BIOS Profiles comparison
Figure 3: Comparing BIOS profiles with HPL
Figure 3 plots HPL performance with two BIOS system profile options for all four snoop modes across all five Broadwell processors. As Directory + Opportunistic Snoop Broadcast (DIR+OSB) snoop mode performs well for all workloads and DAPC system profile balances performance and energy efficiency, these options are set as default in the BIOS and so has been chosen as the baseline.
From this graph, it can be seen that Cluster-on-Die (COD) memory mode with the “Performance” System Profile setting performs 2 to 4 % better than other BIOS profile combinations across all Broadwell processors. The Cluster-on-die (COD) is only supported on processors that have two memory controllers per processor, i.e. 12 or more cores.
Figure 4: Comparing BIOS profiles with STREAM (TRIAD)
Figure 4 shows the STREAM performance characteristics with two BIOS system profile options for all the snoop modes. Opportunistic snoop Broadcast (OSB) snoop mode along with DAPC system profile is chosen as the baseline for this study. Memory Bandwidth with each BIOS profile combination except Early snoop (ES) mode with both system profiles are almost same. The memory bandwidth with Early snoop (ES) mode for both system profiles is lower by 8 to 20 % and the difference is more apparent for 22 core processor up to 25%. The Early Snoop (ES) mode have less Requester Transaction IDs (RTIDs) distributed across all the cores, while other snoop modes gets higher RTIDs, that is higher number of credits for local and remote traffic at the home agent.
Generation over Generation comparison
Figure 5: Comparing HPL Performance across multiple generations of Intel processors
Figure 5 plots generation over generation performance comparison for HPL with Intel Westmere (WSM), Sandy Bridge (SB), Ivy-Bridge (IVB), Haswell (HSW) and Broadwell (BDW) Processors. The percentages on the bars shows the HPL performance improvement than their previous generation processor. The graph shows that the 14 core Broadwell processor with similar frequencies performs 16% better than 14 core Haswell processor for the HPL benchmark. Broadwell processors measure better power efficiencies than the Haswell processors. The top bin 22 core Broadwell processor performance is 49% better than 14 core Haswell processor. The purple diamonds in the graph show the performance per core. The “X” value on top of every bar shows acceleration over 6 core WSM processor.
Figure 6: Generation over generation comparison with STREAM
Figure 6 plots performance comparison of STREAM (TRIAD) for multiple generations of Intel processors. From the graph, it can be seen that the memory bandwidth on the system has increased over generations. The theoretical maximum memory frequency increased by 12.5% in Broadwell over Haswell (2133 MT/s to 2400 MT/s) and this translates into 10 to 12% better measured memory bandwidth as well. However the maximum core-count per socket has increased by up to 22% in Broadwell over Haswell, and so the memory bandwidth per core depends on the specific Broadwell SKU. The 20 core and 22 core BDW processors support only ~3 GB/s per core and that is likely to be very low for most HPC applications, the 16core BDW is on par with the 14core HSW at ~4 GB/s per core.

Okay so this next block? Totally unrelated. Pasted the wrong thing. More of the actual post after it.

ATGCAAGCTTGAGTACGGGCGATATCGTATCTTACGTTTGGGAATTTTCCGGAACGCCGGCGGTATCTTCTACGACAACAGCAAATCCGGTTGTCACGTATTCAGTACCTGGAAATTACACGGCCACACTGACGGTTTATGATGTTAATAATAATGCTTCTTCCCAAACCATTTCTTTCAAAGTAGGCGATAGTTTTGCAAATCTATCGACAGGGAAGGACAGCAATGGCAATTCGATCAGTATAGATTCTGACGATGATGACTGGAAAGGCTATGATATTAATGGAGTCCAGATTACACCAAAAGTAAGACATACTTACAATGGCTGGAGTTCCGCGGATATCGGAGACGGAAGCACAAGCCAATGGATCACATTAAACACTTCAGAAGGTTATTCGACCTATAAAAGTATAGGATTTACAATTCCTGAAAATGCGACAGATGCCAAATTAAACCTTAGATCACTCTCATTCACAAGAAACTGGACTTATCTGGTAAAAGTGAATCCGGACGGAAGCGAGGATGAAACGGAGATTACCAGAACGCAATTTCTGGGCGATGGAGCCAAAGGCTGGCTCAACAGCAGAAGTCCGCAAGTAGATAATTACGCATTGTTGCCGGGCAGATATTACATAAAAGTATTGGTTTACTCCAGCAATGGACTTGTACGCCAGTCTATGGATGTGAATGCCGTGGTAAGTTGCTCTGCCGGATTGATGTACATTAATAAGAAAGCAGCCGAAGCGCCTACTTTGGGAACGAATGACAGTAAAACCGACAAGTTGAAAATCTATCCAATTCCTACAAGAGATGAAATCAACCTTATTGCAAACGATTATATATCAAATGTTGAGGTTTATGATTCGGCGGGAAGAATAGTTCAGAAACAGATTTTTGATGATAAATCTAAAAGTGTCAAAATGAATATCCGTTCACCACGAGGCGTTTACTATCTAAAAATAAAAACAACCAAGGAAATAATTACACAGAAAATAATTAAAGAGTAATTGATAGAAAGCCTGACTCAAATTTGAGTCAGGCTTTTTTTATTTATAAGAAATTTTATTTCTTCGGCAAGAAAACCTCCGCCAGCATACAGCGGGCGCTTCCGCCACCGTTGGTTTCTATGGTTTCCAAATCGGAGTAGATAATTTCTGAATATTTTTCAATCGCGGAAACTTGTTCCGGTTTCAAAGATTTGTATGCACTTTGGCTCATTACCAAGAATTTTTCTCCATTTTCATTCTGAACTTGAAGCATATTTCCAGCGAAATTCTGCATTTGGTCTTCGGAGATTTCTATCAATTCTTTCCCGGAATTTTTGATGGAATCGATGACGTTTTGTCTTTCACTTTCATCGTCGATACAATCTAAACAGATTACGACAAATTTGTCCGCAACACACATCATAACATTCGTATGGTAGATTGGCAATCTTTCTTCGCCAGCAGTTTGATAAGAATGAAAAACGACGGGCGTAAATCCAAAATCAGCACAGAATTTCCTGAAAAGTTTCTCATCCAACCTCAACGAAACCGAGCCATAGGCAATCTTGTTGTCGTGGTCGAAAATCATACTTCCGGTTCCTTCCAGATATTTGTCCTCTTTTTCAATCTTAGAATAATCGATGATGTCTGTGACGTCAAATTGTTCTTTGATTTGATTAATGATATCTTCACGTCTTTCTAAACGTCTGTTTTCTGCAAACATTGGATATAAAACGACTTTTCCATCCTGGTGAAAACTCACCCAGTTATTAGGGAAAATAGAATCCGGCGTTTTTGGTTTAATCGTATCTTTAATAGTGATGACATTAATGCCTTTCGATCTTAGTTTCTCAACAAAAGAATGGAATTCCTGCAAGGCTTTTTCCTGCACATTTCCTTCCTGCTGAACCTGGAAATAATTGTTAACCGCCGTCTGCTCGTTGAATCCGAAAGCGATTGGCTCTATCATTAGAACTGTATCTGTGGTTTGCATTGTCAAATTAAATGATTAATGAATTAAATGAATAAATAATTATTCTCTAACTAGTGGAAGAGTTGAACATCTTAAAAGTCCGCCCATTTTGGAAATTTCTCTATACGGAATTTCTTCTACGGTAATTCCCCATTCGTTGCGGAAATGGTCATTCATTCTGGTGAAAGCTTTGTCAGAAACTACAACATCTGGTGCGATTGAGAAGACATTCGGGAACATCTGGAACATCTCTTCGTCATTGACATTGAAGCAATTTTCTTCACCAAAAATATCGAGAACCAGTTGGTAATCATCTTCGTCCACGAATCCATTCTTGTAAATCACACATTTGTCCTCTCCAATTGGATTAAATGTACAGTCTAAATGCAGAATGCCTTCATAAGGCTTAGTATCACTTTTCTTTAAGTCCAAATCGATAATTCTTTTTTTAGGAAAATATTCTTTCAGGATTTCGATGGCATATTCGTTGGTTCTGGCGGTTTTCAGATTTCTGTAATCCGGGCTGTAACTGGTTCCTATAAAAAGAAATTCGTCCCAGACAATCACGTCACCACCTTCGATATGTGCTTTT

The performance of all Broadwell processor used for this study is higher for both HPL and STREAM benchmarks. There is ~12% increase in measured memory bandwidth for Broadwell processors compared to Haswell processors. Broadwell processors measure better power efficiencies than the Haswell processors. In conclusion, Broadwell processors may fulfill the demands of more compute power for HPC applications.
Getting the most out of the educational process while also getting the most out of technology is a tricky balance.
Guiding education responsibly is the process of mixing learning models, creativity, exercises and spontaneity. Managing IT responsibly seems to be the process of saying “no” most of the time, as I mentioned earlier in this blog post series.
But when the two are in balance, and one-size-fits-all instruction gives way to flexible, student-centered learning both inside and outside the classroom, then the biggest winners are the students.
Student-Centered Learning — Three Big Issues
We’ve released a new e-book called Aligning the Learning Model with the IT Model to emphasize the role of IT in helping educators teach the way they want and students learn the way they need. From years of experience with school districts and colleges worldwide, Dell has identified three big issues IT faces in playing that role:
It might make your job easier if you could ban all Windows laptops or iPads from your network, but it wouldn’t make you very popular. It might also cramp the diversity your school needs to develop its learning model.
But if you have to live with that many platforms on your network, you’d probably prefer to have a single tool and interface to manage all of them. Straddling separate tools for separate platforms gets old quickly, so managing all endpoints from a single appliance is a priority for many system administrators in education.
When the technology required to administer tests was limited to filling in bubbles on a test sheet with a pencil, teachers managed on their own. As standardized testing has moved to PCs, Chromebooks and tablets, they rely on IT to keep the devices updated, the network reliable and the students honest.